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Hotel for Dogs

Director: Thor Freudenthal
Cast: Don Cheadle, Emma Roberts, Lisa Kudrow, Kevin Dillon, Johnny Simmons, Troy Gentile, Robinne Lee

(DreamWorks; US theatrical: 16 Jan 2009 (General release); UK theatrical: 13 Feb 2009 (General release); 2009)

Enough Already

I was pretty sure, based on the trailer, that Hotel for Dogs was not going to be a great kid’s movie, but I was hopeful that it would be decent, maybe even good. I pinned those hopes on Don Cheadle’s participation, but honestly, I never did figure out what he saw in this movie. It has all the requisite cuteness factors, so young kids will like it (mine did). But beyond that, Hotel for Dogs is wholly predictable and tiring, delivering its “message” with all the subtlety of a flashing neon sign.


Orphans Andi (Emma Roberts) and Bruce (Jake T. Austin) are living with their fifth set of foster parents in three years. These are Carl (Kevin Dillon) and Lois (Lisa Kudrow), wannabe rockers who are not only devoid of talent, but also of any nurturing inclinations. The kids comfort themselves with the fact that they have been able to stay together through the revolving doors of foster homes, even managing to hold on to their dog Friday. But this has also driven them to a life of petty crime, as they’ve been running scams to make money for dog food. 


When their social worker Bernie (Cheadle) bails Andi and Bruce out for what is clearly not the first time, he warns them that Carl and Lois are their last chance to stay together. Realizing they need to find Friday a new home, they stumble into the dilapidated Hotel Francis Duke, where two stray dogs have taken up residence. You know by the title where this is going:  add a few friends to help Andi and Bruce care for the dogs (and develop social relationships outside of each other), a few dozen more stray dogs, and a bunch of Bruce’s dog-friendly inventions and you have the bulk of the film.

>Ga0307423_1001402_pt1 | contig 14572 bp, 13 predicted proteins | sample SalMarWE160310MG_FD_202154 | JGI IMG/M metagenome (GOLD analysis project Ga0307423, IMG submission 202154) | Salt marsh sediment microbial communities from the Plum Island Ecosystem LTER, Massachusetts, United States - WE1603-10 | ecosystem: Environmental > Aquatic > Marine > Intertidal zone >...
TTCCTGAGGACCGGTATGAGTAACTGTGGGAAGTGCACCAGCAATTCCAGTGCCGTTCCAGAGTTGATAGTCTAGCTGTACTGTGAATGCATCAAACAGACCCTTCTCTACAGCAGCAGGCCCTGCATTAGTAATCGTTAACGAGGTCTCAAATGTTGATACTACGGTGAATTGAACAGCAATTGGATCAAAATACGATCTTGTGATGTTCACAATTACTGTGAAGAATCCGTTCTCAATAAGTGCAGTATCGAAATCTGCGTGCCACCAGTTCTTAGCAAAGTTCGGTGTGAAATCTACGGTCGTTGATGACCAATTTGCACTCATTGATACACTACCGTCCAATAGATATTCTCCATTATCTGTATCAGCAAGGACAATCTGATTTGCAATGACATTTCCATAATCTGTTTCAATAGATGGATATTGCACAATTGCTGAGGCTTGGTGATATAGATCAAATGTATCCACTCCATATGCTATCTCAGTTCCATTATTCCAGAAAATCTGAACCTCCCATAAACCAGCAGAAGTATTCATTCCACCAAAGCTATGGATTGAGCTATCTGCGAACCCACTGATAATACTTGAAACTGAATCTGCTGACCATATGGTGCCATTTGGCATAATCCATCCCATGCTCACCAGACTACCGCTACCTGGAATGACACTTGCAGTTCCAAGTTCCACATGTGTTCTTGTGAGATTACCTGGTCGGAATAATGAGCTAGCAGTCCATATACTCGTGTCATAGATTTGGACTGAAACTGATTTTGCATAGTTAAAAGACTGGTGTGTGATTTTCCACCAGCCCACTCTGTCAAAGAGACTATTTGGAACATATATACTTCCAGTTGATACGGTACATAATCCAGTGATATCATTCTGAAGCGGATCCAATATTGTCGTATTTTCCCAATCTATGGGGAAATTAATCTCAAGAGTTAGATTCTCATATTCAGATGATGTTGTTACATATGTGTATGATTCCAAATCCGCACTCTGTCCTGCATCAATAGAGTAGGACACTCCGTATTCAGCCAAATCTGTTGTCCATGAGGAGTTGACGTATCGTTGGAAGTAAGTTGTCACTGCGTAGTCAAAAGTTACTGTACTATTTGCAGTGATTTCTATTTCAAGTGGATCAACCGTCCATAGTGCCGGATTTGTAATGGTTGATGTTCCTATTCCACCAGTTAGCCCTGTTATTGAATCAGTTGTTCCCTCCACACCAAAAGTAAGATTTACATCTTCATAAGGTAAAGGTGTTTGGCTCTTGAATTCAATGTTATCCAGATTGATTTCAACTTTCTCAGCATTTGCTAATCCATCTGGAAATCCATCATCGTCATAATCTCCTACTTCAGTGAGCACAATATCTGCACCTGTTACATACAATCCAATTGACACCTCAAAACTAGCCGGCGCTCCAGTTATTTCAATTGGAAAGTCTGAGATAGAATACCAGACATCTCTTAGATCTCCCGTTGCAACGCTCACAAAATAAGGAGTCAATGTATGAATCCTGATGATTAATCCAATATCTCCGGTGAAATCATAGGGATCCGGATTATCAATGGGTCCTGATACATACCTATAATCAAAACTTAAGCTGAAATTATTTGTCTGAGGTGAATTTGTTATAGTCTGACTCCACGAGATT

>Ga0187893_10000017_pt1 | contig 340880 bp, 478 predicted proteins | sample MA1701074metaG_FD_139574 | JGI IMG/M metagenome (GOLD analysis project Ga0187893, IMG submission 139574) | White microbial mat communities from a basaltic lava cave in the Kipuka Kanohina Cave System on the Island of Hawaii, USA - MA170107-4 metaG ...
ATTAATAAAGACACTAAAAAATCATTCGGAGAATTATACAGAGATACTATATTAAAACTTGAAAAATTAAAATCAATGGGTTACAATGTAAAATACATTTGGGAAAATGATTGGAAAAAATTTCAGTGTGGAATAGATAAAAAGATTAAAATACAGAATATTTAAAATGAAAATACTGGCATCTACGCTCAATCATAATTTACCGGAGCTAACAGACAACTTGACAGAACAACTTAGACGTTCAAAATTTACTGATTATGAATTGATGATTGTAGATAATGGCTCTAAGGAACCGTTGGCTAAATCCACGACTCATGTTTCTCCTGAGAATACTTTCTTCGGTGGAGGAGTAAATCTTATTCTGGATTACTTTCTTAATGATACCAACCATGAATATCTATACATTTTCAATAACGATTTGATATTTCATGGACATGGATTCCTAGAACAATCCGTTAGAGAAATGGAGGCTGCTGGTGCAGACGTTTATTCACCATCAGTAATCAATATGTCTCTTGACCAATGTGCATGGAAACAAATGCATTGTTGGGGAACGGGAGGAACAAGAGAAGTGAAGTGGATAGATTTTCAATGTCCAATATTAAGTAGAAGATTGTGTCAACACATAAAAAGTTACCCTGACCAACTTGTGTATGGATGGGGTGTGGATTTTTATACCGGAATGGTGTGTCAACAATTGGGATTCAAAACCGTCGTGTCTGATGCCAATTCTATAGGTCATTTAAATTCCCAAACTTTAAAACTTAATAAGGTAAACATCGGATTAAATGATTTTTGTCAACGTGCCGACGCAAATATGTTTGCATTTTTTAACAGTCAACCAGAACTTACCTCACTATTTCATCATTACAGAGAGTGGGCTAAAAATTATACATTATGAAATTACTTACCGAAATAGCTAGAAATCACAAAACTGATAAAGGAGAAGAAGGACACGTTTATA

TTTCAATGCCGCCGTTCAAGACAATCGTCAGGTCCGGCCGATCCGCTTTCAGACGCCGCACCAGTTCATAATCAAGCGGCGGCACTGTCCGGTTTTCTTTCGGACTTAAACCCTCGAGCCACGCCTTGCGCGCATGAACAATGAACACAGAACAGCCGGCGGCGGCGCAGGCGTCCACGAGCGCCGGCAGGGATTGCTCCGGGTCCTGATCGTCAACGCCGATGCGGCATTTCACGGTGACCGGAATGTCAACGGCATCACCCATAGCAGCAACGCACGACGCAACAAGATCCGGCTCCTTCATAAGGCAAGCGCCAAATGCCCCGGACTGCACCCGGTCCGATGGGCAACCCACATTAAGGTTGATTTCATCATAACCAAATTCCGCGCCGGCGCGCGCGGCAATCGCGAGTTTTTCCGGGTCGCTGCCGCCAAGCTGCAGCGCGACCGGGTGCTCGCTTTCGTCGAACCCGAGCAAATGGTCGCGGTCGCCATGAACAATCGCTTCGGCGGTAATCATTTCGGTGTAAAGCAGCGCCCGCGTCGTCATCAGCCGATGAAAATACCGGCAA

Hotel for Dogs is very loosely based on Lois Duncan’s 1971 children’s novel of the same name. The only elements maintained from the book are the children’s names and the fact that they take in stray dogs. In the book, Andi and Bruce are not orphans, and their family has moved from Albuquerque to Ellwood, NJ and they’re having trouble making friends. They board their stray dogs in an abandoned suburban house rather than a multi-million dollar city hotel full of cool antiques. The book’s story is far simpler and, I suppose, sort of timeless (it does date itself when Bruce uses a slide projector to trick his adversary—a far cry from movie-Bruce’s cool inventions). In the book, the conflict is mainly between children, rather than the played-out plot device of pitting clever kids against moronic adults (Cheadle’s character is the only adult who isn’t a horrid, ridiculous caricature—perhaps this is what he saw in it).


The movie version of Hotel for Dogs changes the story in order to make an overt social statement. A broken down foster care system that leaves children to fend for themselves becomes the focus here, while rescuing stray dogs is merely a metaphor. By providing a loving dream home for dogs, Andi and Bruce provide the resolution they want for themselves. This is all well and good, but unfortunately, Hotel for Dogs is heavy-handed in its delivery, unwilling to risk that we might miss the point. As if we could. 


Explicit dialogue only makes this process more ponderous. When Dave (Johnny Simmons) explains to Andi that no one wants to adopt the three dogs at his pet store because “They aren’t puppies anymore and everyone wants puppies,” she replies, “Tell me about it,” her expression so very knowing. Near the end, the film cuts between scenes of Andi and Bruce in separate boys and girls group homes and the hotel dogs in the pound.  Just in case you hadn’t figured it out by the time the happy ending comes around though, Bernie hammers it some more. “These kids didn’t get frustrated with the system,” he tells the adults around him, “They made it work!”

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